Evanescent Waves and the Goos-Hänchen Effect
The reflection of electromagnetic waves from a dielectric interface is usually studied by assuming the incidence of plane waves having infinite spatial extent; in addition, the radiation is also assumed to be purely monochromatic (see, e.g., Reitz and Milford, 1962). Both these concepts are introduced for simplicity in theoretical considerations. In practice, one encounters a finite-width beam that extends over a finite time and hence does not remain monochromatic. In this chapter we shall study the total internal reflection of a bounded beam by a plane dielectric interface and we shall show that the beam appears to undergo a lateral shift as shown in Fig. 11.1a. This displacement of the beam was experimentally studied by Goos and Hänchen. Hence this effect is called the Goos-Hänchen effect.* This shift cannot be explained from ray-optic considerations and is a consequence of the evanescent field set up in the rarer medium. Since evanescent fields are of great importance in electromagnetic theory,† we thought it worthwhile devoting a chapter to a phenomenon that brings out many salient features associated with the evanescent field.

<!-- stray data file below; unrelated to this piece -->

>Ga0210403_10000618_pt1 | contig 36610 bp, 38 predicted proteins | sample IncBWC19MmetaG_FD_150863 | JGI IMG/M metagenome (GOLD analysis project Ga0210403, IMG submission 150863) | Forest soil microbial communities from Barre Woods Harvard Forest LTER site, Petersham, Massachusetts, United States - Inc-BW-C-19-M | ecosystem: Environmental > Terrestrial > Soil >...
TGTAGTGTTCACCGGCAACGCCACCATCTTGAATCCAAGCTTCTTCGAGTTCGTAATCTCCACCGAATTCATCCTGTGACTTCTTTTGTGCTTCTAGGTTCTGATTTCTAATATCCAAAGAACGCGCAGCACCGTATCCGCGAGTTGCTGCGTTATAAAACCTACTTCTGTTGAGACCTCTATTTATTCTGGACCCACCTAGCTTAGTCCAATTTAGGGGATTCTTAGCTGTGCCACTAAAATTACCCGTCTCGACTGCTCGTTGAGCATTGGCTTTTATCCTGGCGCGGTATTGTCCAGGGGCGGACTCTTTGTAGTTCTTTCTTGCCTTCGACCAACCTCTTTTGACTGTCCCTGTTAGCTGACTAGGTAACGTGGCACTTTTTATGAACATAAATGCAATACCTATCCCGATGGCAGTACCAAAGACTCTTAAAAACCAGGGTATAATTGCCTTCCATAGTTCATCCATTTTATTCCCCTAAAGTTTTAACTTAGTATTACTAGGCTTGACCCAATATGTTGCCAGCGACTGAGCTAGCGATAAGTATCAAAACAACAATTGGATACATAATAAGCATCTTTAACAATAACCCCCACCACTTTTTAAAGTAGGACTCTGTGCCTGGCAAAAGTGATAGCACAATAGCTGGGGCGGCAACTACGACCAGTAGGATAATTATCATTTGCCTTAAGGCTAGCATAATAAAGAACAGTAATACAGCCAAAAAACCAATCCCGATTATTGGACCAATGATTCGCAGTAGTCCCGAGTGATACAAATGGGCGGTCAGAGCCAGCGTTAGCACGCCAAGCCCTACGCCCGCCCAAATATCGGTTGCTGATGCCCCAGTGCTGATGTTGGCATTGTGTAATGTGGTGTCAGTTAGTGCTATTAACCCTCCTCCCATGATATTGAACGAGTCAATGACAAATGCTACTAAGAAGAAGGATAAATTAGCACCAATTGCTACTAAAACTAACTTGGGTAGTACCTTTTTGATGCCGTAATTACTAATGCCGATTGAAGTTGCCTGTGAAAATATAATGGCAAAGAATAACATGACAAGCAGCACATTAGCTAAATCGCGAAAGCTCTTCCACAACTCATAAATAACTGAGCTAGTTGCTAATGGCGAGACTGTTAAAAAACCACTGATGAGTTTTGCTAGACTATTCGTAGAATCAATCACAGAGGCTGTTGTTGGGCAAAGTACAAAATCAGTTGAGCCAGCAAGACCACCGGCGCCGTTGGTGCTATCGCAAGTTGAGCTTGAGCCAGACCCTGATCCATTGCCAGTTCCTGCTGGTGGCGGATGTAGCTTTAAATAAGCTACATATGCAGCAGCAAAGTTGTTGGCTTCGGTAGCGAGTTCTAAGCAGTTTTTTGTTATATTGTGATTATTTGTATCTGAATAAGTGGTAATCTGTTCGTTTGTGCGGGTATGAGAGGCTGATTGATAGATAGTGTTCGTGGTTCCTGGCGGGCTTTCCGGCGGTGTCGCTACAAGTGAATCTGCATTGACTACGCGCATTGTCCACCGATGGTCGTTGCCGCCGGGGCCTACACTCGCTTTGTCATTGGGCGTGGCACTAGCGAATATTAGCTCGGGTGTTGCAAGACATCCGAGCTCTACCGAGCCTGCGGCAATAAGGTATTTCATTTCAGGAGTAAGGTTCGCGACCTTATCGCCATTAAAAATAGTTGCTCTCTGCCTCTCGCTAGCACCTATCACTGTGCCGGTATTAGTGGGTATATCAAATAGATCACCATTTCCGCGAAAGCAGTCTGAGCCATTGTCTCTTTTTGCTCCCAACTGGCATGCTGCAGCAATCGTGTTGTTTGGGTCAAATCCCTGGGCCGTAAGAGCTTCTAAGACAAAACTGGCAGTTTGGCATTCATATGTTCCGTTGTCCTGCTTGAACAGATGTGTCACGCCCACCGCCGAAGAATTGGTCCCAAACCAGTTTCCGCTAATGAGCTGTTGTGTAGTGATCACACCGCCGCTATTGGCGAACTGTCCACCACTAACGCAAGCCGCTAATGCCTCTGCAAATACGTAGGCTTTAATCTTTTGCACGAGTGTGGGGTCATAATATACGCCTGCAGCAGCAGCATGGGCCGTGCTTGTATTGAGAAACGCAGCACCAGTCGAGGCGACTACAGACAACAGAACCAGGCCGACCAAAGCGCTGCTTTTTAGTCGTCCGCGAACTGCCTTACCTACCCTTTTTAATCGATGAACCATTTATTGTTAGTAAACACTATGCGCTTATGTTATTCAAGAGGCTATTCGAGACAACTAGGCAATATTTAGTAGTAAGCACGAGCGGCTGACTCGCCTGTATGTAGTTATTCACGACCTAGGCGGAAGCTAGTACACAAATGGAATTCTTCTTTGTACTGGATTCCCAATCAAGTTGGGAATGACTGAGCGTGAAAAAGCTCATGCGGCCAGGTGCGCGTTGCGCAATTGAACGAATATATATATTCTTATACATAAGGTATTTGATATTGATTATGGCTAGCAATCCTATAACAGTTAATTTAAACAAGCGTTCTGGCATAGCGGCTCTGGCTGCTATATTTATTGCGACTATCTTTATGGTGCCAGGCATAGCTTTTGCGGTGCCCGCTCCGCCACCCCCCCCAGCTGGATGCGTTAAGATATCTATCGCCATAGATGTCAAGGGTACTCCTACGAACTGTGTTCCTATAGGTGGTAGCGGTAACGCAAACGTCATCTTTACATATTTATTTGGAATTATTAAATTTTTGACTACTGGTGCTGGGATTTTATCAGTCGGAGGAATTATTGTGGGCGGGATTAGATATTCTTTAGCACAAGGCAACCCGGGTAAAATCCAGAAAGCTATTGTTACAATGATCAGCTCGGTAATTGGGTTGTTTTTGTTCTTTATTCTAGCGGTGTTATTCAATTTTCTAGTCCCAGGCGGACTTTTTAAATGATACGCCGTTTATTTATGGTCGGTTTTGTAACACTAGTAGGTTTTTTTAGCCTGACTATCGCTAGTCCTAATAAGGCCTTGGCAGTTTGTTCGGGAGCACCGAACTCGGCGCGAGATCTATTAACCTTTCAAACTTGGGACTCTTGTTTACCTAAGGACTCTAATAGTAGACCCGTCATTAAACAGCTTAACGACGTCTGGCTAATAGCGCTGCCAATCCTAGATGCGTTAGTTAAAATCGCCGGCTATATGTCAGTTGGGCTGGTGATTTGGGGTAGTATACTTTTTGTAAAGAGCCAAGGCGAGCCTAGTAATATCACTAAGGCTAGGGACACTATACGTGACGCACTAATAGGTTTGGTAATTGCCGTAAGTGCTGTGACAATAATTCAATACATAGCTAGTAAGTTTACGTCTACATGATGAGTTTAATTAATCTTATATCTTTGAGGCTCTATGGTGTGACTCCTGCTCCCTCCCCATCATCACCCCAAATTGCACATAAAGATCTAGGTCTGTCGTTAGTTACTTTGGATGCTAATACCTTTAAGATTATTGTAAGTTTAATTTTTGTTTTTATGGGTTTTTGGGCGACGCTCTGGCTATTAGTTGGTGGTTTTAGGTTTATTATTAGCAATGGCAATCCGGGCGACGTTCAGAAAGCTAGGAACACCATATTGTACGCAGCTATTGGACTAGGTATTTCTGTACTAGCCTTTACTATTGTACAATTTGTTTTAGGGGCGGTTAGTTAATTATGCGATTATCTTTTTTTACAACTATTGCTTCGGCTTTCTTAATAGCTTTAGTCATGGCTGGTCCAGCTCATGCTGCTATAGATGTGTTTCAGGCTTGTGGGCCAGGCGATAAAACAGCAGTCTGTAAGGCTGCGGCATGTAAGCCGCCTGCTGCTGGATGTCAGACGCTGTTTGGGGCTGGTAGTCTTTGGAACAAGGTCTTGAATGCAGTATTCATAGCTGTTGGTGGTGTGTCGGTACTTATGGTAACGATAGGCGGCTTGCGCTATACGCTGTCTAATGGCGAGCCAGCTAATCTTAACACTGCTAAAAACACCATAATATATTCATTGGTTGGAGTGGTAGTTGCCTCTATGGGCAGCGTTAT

KeywordsCritical Angle Total Internal Reflection Evanescent Wave Planar Waveguide Poynting Vector
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